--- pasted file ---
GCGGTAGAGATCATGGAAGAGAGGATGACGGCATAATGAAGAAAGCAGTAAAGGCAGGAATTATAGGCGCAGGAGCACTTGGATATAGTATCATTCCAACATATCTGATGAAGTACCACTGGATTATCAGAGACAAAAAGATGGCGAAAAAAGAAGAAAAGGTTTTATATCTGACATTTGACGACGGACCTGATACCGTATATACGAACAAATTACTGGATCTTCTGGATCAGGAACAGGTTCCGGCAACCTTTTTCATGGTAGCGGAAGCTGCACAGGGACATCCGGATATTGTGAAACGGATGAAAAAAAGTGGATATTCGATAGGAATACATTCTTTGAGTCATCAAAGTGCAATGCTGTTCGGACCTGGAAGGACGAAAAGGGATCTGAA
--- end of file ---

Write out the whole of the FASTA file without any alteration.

GCGGTAGAGATCATGGAAGAGAGGATGACGGCATAATGAAGAAAGCAGTAAAGGCAGGAATTATAGGCGCAGGAGCACTTGGATATAGTATCATTCCAACATATCTGATGAAGTACCACTGGATTATCAGAGACAAAAAGATGGCGAAAAAAGAAGAAAAGGTTTTATATCTGACATTTGACGACGGACCTGATACCGTATATACGAACAAATTACTGGATCTTCTGGATCAGGAACAGGTTCCGGCAACCTTTTTCATGGTAGCGGAAGCTGCACAGGGACATCCGGATATTGTGAAACGGATGAAAAAAAGTGGATATTCGATAGGAATACATTCTTTGAGTCATCAAAGTGCAATGCTGTTCGGACCTGGAAGGACGAAAAGGGATCTGAA